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Old 06-12-2011, 13:39   #35
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Originally Posted by AMERICANI View Post
All of mine (with aggression problems toward each other) are Csvs.. I do have one mutt male. They all grew up together as pups.. So you you are saying there is still a chance of them never getting along together? I do not have any 3 Csvs that can be together right now, and I am very eager to try something.. I'm just waiting for something that makes sense lol..
I think you should always have the ultimate goal of having all your dogs living together peacefully, but the key is to understand it may not be possible, so you don't put unnecessary pressure on yourself and your dogs. Effective (i.e. Long lasting) training is a slow process and while at times results can be quick, training against instinct takes time. For example, it's in my husky's nature to chase anything small, furry, and quick, but we taught him the cat is off limits. The only way I felt comfortable bringing a cat into the house, though, is after 3 years of training to establish a "no chasing" command.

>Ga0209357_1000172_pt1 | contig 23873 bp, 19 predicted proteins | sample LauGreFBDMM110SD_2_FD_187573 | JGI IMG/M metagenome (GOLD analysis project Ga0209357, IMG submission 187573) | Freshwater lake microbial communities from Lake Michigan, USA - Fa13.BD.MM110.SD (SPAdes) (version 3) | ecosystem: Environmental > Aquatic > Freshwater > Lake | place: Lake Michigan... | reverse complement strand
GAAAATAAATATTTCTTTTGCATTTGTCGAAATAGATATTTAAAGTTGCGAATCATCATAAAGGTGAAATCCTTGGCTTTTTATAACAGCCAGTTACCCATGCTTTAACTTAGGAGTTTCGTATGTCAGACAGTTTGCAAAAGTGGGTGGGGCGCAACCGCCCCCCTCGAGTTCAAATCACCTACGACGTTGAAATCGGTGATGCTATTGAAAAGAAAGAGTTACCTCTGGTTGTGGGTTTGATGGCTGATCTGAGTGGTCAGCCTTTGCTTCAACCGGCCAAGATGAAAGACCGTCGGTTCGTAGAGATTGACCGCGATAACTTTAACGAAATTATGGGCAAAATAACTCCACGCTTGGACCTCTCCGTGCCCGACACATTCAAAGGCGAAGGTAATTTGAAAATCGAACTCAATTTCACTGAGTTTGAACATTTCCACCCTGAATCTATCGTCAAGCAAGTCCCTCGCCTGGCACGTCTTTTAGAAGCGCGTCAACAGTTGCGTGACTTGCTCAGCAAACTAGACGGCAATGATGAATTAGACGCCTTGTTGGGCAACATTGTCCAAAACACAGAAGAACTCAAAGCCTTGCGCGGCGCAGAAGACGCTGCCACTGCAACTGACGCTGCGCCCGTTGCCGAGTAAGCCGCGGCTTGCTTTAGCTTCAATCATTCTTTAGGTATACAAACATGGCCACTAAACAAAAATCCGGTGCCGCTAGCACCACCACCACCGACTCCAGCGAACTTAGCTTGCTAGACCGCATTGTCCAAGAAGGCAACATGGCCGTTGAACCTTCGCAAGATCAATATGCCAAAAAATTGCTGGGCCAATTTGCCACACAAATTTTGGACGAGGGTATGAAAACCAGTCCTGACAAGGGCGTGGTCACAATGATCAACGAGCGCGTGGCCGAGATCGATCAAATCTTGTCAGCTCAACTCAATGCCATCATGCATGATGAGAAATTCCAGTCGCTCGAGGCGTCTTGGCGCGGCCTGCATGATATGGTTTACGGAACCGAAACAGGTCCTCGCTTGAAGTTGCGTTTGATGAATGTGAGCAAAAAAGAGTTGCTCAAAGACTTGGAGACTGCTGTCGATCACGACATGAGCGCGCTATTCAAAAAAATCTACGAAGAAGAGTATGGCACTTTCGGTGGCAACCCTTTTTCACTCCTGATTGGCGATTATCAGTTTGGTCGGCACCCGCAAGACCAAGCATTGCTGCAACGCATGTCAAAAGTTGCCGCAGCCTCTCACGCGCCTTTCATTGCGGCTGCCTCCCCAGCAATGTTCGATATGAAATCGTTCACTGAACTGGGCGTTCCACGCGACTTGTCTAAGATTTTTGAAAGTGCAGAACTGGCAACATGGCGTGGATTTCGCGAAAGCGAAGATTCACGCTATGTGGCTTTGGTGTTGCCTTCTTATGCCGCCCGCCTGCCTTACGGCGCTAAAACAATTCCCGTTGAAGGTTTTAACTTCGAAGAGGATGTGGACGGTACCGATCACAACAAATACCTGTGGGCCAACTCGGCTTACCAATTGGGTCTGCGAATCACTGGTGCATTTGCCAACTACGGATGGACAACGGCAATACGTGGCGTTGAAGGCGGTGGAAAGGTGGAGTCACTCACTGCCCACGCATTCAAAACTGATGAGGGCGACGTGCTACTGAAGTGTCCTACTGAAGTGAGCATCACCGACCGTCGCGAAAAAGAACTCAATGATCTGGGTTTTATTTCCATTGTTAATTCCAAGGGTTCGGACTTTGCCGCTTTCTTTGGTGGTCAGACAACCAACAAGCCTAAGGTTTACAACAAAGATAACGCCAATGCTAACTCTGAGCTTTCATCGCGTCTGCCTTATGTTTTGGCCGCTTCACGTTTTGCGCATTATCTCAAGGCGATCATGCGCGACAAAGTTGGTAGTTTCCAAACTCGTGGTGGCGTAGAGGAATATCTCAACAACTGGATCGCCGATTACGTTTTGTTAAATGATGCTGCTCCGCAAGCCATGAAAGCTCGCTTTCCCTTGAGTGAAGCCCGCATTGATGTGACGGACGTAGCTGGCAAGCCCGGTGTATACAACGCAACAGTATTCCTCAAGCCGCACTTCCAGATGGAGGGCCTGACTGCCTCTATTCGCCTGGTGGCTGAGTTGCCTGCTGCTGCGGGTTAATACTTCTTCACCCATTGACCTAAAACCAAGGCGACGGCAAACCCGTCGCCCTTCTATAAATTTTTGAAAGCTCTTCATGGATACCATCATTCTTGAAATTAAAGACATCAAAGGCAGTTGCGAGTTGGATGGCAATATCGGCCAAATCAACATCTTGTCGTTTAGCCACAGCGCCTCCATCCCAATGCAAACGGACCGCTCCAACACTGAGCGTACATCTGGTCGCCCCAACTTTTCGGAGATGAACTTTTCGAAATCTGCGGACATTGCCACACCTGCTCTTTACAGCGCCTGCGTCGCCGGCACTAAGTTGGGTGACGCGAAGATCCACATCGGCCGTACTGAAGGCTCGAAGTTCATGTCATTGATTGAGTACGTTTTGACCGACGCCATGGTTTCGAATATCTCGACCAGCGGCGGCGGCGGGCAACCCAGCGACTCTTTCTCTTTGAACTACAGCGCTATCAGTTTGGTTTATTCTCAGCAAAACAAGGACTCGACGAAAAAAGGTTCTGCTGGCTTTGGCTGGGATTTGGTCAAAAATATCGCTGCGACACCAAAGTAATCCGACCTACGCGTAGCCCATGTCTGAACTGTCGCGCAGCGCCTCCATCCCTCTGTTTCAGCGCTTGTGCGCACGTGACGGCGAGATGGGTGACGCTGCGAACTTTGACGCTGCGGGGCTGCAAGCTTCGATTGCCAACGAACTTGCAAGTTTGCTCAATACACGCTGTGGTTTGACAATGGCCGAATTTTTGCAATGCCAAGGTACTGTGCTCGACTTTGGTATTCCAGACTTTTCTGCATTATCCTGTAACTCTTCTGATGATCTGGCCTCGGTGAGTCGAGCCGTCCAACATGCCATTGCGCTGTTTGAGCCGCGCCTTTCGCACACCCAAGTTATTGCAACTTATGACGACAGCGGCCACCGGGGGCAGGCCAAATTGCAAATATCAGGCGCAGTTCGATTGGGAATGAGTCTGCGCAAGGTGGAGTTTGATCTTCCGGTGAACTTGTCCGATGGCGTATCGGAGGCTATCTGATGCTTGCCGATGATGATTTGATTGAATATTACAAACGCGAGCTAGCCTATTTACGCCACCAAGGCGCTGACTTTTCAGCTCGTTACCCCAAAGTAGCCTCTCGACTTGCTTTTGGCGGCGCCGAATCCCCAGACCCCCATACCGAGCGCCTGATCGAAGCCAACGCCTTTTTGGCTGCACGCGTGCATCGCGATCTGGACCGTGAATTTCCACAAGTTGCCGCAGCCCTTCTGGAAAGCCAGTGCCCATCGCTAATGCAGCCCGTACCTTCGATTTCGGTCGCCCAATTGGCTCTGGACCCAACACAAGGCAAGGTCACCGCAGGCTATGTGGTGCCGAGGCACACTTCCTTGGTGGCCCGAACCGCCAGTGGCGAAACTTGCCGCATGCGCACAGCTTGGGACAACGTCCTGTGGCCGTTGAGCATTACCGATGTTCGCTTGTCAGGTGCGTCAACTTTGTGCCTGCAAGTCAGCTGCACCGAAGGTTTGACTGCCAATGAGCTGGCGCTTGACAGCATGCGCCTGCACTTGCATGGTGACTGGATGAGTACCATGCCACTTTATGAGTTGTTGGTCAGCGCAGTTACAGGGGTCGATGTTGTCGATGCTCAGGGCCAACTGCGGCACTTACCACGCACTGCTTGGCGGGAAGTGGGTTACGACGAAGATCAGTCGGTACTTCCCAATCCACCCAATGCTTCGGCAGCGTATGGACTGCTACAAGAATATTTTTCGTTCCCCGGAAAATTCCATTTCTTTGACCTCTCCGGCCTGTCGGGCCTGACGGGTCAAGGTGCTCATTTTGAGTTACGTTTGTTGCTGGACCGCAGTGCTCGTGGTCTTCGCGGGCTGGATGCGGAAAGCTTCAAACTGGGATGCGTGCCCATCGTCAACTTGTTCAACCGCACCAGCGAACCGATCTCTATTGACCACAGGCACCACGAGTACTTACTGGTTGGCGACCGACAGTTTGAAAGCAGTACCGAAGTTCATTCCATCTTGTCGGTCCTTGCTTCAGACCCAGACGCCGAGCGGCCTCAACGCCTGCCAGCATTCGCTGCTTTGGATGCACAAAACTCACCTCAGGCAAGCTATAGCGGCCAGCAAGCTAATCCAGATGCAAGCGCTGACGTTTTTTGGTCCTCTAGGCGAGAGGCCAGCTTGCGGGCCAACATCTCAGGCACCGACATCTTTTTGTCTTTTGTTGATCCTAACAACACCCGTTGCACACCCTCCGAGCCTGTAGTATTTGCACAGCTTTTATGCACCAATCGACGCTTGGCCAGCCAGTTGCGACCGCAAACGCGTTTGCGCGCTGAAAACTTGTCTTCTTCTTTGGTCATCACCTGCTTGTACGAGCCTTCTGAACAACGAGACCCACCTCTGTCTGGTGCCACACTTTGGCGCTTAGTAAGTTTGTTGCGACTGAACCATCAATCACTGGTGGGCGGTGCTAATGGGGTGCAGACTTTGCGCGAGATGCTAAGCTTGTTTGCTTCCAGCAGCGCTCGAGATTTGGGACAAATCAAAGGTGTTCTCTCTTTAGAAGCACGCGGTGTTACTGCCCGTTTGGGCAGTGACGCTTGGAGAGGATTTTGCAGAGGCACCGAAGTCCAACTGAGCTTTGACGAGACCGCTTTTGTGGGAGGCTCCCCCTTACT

The problem with using the "quick fix" of dominance training is that, like it's been said, you're only treating the symptom, not the cause. What ends up happening is you "break" the dog. Sure, she'll behave, but her personality will be changed. She will lose the confidence to make decisions for fear of correction, and that's no way for a dog to live. You want to slowly desensitize to the stimulus in a way that keeps them from escalating in the first place, so they learn to be more calm on their own, because it's rewarding.

Honestly, you can read, read, read about methods that can help, but if you're confused at all about how to proceed, the best thing would be to find a positive personal trainer who is accustomed to sensitive, willful breeds. If you go to Victoria Stillwell's website,, she's started a group of trainers all specializing in positive reinforcement training. It might be a good place to start looking.
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